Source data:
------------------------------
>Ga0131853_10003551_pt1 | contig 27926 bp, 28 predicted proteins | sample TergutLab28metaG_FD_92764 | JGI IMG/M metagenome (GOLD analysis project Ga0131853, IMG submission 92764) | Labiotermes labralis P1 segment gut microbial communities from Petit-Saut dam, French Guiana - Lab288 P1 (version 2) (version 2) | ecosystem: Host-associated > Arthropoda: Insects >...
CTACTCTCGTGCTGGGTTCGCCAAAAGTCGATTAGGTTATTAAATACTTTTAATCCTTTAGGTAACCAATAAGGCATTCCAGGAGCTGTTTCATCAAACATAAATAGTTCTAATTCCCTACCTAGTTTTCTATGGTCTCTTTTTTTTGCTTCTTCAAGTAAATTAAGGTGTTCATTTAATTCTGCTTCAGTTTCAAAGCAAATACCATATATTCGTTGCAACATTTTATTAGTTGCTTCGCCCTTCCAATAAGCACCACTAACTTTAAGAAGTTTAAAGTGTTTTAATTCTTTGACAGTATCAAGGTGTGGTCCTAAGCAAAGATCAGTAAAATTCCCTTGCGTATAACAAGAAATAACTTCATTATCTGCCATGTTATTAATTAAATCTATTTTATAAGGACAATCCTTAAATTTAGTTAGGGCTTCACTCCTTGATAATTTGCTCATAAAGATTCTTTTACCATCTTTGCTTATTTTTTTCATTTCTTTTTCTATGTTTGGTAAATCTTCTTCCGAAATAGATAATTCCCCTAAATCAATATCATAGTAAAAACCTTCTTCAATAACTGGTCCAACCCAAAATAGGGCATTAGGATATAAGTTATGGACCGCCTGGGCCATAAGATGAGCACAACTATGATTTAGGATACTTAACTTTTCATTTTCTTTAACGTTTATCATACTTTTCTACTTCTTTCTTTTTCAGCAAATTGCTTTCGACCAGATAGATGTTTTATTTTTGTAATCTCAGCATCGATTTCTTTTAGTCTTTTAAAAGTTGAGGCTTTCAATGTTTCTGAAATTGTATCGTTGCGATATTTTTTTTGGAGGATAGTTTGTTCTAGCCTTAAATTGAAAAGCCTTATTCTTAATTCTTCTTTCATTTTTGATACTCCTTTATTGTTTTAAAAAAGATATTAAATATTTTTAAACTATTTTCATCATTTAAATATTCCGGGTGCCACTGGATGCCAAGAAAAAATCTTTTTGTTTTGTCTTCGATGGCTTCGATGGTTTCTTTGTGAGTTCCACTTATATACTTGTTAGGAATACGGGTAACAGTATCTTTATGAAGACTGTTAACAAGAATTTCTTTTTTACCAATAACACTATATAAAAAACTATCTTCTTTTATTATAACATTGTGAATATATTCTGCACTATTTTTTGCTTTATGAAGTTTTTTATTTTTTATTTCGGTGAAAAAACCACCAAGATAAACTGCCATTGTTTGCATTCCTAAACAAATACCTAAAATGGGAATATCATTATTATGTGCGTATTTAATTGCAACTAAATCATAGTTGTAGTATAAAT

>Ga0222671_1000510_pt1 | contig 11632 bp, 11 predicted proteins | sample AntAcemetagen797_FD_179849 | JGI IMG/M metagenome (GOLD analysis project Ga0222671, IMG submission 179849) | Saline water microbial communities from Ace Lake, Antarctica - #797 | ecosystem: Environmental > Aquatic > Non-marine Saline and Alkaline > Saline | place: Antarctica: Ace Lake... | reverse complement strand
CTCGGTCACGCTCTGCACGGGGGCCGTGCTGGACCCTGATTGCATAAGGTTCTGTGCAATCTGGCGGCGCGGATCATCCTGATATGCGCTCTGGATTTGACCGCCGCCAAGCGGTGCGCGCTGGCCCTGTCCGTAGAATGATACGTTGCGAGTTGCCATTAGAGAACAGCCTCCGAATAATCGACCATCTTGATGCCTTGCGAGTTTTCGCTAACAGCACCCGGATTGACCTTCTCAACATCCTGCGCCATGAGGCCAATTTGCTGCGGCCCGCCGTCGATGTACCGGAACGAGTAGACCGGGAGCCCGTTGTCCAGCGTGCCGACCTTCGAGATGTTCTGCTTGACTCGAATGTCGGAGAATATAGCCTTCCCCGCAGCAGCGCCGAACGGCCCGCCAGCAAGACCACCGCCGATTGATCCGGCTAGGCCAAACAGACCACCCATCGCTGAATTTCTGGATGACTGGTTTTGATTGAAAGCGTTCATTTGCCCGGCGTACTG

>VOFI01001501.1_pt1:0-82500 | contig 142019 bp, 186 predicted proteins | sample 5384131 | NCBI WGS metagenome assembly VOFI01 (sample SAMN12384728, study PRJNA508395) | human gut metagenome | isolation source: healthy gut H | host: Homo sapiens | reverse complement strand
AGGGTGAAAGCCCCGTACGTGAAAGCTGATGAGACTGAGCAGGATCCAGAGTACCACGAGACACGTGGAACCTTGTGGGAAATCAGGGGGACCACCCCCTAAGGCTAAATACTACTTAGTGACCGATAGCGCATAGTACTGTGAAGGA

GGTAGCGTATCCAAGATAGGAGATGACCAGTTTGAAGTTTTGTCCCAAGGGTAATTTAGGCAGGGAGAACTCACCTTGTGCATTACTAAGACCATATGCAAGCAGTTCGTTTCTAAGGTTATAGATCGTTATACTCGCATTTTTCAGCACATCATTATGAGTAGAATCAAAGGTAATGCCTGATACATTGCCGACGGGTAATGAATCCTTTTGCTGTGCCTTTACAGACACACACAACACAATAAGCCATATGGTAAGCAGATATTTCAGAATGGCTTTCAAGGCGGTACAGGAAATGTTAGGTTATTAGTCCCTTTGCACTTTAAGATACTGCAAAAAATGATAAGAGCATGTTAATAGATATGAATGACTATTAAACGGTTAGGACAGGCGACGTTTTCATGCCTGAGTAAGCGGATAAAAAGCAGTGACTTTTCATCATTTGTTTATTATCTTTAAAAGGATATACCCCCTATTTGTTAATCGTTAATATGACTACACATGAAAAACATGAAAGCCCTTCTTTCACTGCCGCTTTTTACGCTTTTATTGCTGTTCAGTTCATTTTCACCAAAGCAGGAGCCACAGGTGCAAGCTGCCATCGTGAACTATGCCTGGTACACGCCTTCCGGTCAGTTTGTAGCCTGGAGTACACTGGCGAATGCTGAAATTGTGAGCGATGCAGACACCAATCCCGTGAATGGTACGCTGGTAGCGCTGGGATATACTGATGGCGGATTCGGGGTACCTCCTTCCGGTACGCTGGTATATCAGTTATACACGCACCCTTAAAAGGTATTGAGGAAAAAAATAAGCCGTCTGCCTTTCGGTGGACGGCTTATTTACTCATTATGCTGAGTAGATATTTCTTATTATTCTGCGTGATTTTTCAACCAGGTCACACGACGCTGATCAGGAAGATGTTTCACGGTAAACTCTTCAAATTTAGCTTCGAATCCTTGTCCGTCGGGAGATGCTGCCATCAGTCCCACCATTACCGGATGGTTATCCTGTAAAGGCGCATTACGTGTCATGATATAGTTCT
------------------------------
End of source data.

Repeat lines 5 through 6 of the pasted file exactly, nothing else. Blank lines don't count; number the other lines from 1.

>VOFI01001501.1_pt1:0-82500 | contig 142019 bp, 186 predicted proteins | sample 5384131 | NCBI WGS metagenome assembly VOFI01 (sample SAMN12384728, study PRJNA508395) | human gut metagenome | isolation source: healthy gut H | host: Homo sapiens | reverse complement strand
AGGGTGAAAGCCCCGTACGTGAAAGCTGATGAGACTGAGCAGGATCCAGAGTACCACGAGACACGTGGAACCTTGTGGGAAATCAGGGGGACCACCCCCTAAGGCTAAATACTACTTAGTGACCGATAGCGCATAGTACTGTGAAGGA